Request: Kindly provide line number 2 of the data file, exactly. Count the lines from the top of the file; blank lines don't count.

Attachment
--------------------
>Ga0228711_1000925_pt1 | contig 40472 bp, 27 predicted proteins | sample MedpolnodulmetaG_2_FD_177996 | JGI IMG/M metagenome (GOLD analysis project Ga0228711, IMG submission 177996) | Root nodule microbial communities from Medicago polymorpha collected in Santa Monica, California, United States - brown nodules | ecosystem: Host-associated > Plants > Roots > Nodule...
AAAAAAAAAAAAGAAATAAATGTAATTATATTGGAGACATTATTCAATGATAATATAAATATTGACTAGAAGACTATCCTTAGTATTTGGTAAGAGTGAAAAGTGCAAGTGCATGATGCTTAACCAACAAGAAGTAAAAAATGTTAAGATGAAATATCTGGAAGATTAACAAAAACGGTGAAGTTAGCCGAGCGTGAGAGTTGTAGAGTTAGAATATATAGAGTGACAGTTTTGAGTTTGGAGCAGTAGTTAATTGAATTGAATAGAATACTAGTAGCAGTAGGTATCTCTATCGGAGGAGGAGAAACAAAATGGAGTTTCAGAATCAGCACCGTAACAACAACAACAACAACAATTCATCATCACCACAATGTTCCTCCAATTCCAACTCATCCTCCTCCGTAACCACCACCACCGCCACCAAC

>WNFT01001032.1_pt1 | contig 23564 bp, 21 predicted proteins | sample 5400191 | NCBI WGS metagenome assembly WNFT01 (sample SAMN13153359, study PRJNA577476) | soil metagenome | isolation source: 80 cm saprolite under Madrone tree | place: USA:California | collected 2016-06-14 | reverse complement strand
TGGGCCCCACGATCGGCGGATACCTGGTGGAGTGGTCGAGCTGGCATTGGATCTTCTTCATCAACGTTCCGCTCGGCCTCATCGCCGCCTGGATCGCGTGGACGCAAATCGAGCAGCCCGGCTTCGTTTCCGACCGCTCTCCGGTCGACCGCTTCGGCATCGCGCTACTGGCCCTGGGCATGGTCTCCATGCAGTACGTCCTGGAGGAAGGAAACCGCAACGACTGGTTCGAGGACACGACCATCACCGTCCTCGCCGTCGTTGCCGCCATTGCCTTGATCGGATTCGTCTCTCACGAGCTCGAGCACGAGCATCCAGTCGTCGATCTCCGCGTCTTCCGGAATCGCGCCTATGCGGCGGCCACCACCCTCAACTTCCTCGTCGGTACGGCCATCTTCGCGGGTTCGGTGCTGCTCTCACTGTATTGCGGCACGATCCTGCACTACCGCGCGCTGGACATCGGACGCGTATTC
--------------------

AAAAAAAAAAAAGAAATAAATGTAATTATATTGGAGACATTATTCAATGATAATATAAATATTGACTAGAAGACTATCCTTAGTATTTGGTAAGAGTGAAAAGTGCAAGTGCATGATGCTTAACCAACAAGAAGTAAAAAATGTTAAGATGAAATATCTGGAAGATTAACAAAAACGGTGAAGTTAGCCGAGCGTGAGAGTTGTAGAGTTAGAATATATAGAGTGACAGTTTTGAGTTTGGAGCAGTAGTTAATTGAATTGAATAGAATACTAGTAGCAGTAGGTATCTCTATCGGAGGAGGAGAAACAAAATGGAGTTTCAGAATCAGCACCGTAACAACAACAACAACAACAATTCATCATCACCACAATGTTCCTCCAATTCCAACTCATCCTCCTCCGTAACCACCACCACCGCCACCAAC